In "10 Blockchains Can Benefit Merchants", my previous article, I tackled the potential uses of blockchain technology. In this article, I will describe 10 service providers who are already using this technology.
Block the verb
Blockverify uses block strings to identify counterfeit goods and make the supply process more transparent. Each product is labeled with a Blockverify label that helps to verify the origin of the product at each stage of the supply chain. All these data are kept on a chain of blocks and can be viewed to verify the authenticity of the consumers at any time. The technology supports products in four sectors: pharmaceuticals, luxury goods, diamonds and electronics.
Veem allows businesses to send and receive payments online at low cost, in their local currency. The solution is built using blockchains with other technologies to allow transfers directly from one bank account to the other. It is used in more than 60 countries.
Ascribe offers a blockchain product to manage and sell digital art. Artists register as a creator and use the blockchain to combine their digital works. He then tracks the sales by transferring ownership of the creator's work to the buyer. For independent retailers, this type of security could reduce ownership issues and prevent copyright infringement claims.
OpenBazaar is a decentralized online peer-to-peer market. Payments are made using Bitcoin. The OpenBazaar application is free to download.
Provenance, like Blockverify, puts the emphasis on improving the transparency of supply chains. But instead of identifying fake products, it helps determine whether the products come from ethical and sustainable sources. It promotes brands that commit to ethical sourcing, fair working conditions, quality and sustainability. Retailers can use this information to promote more ethical and sustainable products.
Everledger offers a permanent blockchain registry for tracking and protecting valuable assets for insurance companies, owners, claimants and law enforcement teams. Everledger supports public and private blockchains. The latter works by giving access only to certain people.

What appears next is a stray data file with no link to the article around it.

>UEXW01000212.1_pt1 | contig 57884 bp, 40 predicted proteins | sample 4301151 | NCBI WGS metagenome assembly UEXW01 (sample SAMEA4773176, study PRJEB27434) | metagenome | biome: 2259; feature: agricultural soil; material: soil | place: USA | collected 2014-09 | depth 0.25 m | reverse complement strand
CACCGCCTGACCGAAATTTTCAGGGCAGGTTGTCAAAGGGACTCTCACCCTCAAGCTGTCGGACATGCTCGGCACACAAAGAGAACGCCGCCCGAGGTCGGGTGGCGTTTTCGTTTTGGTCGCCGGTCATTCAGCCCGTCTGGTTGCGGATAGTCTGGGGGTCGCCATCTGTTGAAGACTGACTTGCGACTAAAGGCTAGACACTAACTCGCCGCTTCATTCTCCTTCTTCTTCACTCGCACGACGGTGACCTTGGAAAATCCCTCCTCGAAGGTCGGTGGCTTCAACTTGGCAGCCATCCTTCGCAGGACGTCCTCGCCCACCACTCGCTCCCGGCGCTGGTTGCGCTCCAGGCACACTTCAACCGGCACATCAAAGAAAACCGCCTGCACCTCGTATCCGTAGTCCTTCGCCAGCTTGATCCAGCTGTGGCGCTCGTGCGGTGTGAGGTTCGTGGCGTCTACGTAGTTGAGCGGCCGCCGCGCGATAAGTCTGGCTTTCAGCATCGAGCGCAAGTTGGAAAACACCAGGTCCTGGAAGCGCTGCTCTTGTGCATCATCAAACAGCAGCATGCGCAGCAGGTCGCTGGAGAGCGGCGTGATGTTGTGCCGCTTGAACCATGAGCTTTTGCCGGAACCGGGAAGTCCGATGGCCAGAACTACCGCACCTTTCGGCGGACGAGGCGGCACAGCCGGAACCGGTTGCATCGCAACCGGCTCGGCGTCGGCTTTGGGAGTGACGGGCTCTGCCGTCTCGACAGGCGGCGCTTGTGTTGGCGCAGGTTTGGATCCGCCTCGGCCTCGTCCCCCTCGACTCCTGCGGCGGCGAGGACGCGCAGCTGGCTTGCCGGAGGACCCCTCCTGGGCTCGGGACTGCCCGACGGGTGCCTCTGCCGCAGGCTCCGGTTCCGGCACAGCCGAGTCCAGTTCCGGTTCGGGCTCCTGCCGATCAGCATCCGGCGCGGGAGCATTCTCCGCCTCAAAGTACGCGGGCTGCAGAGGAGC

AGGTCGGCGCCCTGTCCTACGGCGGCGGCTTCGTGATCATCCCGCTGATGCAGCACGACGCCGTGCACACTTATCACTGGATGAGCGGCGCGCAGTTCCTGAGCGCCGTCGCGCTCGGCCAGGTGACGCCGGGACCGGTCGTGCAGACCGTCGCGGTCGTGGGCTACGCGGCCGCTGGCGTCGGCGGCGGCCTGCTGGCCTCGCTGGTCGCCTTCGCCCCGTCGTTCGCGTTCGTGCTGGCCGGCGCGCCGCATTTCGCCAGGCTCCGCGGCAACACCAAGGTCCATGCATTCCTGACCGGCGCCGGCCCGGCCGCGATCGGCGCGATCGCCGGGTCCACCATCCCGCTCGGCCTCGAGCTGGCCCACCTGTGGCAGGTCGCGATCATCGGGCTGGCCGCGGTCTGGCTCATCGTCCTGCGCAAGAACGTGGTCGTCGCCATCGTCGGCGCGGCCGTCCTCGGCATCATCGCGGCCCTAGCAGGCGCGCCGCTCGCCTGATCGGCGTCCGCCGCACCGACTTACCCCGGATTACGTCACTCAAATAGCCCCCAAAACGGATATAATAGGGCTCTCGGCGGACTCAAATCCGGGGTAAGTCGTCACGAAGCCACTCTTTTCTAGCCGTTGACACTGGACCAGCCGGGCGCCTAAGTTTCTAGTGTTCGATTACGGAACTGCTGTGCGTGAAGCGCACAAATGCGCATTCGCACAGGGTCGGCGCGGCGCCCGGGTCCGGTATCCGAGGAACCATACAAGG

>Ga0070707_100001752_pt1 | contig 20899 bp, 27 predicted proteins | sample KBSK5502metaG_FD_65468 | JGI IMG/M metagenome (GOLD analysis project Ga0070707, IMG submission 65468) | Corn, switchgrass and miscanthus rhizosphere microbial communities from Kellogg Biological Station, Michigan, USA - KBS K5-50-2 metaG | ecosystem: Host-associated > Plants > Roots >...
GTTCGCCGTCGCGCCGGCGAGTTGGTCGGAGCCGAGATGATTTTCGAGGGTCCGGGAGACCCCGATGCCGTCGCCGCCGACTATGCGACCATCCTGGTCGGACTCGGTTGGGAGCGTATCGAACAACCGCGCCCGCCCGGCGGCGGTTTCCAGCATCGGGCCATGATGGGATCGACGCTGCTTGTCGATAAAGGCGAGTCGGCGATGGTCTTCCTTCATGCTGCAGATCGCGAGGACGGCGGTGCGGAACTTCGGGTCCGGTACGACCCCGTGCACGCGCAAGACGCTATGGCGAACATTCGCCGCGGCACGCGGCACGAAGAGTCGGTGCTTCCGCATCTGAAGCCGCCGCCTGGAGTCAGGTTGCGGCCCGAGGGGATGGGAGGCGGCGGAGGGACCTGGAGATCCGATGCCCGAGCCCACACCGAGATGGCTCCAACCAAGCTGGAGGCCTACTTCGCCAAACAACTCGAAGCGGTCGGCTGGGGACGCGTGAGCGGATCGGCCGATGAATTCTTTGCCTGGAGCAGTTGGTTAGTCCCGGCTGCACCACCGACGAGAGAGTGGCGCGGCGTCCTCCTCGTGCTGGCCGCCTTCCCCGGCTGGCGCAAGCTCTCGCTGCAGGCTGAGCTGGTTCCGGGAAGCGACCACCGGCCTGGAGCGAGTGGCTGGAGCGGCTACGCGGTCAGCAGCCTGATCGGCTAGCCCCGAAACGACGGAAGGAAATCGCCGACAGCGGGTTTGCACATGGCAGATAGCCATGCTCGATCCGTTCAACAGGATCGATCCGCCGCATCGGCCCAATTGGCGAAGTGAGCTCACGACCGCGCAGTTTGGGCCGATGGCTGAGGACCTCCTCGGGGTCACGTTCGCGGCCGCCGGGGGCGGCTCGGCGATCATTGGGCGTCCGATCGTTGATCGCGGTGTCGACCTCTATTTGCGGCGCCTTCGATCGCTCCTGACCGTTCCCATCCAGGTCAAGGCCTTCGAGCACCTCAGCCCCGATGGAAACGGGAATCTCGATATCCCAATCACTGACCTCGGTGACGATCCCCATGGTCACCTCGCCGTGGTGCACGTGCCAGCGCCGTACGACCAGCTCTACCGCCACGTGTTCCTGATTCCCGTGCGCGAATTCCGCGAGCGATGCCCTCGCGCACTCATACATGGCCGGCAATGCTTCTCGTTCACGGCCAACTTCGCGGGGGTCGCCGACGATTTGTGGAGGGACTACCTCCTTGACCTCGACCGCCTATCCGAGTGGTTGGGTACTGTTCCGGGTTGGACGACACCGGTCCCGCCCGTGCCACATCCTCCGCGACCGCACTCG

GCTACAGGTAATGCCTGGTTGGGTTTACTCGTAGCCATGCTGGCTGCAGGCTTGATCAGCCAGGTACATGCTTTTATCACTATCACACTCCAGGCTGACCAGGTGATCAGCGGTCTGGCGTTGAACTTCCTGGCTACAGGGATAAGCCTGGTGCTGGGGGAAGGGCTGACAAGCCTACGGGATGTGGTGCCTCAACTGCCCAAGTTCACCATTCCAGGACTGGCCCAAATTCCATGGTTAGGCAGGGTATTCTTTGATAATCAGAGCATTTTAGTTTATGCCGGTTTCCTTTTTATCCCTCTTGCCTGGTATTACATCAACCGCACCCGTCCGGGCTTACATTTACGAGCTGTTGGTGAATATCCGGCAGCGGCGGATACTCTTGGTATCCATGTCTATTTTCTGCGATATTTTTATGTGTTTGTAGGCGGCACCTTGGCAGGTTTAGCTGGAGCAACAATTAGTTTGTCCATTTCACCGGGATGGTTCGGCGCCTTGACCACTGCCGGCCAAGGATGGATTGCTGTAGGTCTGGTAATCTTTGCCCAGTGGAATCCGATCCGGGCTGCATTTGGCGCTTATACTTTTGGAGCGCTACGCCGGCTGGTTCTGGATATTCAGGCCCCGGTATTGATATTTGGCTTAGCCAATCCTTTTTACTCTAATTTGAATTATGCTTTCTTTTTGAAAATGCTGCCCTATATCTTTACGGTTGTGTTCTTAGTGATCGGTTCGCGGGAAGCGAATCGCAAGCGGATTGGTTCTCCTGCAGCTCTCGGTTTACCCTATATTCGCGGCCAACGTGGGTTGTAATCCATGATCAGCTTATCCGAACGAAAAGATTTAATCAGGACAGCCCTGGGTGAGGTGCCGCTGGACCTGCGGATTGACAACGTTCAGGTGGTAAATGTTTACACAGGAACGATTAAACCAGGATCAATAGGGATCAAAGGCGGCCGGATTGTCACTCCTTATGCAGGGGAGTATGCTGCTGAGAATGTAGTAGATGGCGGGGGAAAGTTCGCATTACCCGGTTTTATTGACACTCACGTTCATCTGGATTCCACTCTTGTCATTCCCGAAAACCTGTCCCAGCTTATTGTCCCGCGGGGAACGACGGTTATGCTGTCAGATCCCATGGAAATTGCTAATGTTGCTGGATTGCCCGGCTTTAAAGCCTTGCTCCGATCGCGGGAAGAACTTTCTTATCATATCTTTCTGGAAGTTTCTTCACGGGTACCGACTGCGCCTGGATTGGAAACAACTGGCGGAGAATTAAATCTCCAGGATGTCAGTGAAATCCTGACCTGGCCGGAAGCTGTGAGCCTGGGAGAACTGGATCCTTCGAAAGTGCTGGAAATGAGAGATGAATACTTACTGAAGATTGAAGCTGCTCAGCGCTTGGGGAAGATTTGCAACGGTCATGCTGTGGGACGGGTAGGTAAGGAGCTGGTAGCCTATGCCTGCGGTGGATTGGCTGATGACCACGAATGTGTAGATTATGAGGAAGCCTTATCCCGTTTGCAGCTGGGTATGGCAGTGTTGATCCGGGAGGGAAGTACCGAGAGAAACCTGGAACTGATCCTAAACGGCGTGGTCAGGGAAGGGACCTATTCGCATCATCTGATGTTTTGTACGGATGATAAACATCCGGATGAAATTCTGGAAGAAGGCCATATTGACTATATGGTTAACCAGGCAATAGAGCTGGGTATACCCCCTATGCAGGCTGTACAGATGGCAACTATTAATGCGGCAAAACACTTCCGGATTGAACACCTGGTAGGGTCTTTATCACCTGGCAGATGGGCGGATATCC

Wave facilitates the exchange of documents between members of a supply chain using blockchain. This helps to manage and resolve conflicts because the blockchain provides compelling evidence of what has happened at each stage of the chain, detecting counterfeits and unnecessary risks. By not using a central agency to govern this exchange of documents, Wave eliminates the single point of failure and also avoids third party costs.
Warranteer uses blockchain technology to digitally manage product warranties. The company works with Asus, LG, GoPro, Hisense and other major brands. All collateral can be stored in a blockchain portfolio and updated in real time. Guarantees are automatically activated and various after-sales services are followed. Users are invited by Warranteer if a warranty is about to expire, with an easy way to extend it. In addition, the guarantees can be transferred transparently from one supplier to another.
Loyyal is a loyalty platform built on blockchain. He collaborates with loyalty programs from several industries – such as retailers and airlines – to offer multi-brand rewards by combining, say, a retailer and an airline for a unique reward. This interoperability leads to greater exchange options and better management of program accountability.
POSaBIT allows consumers to buy cryptocurrencies during the point-of-sale retail experience. These digital wallets can be used to make on-site purchases or anywhere that accepts these currencies, such as Amazon, Overstock, Expedia, and more.
Do you use a blockchain solution? Please let us know in the comments, below.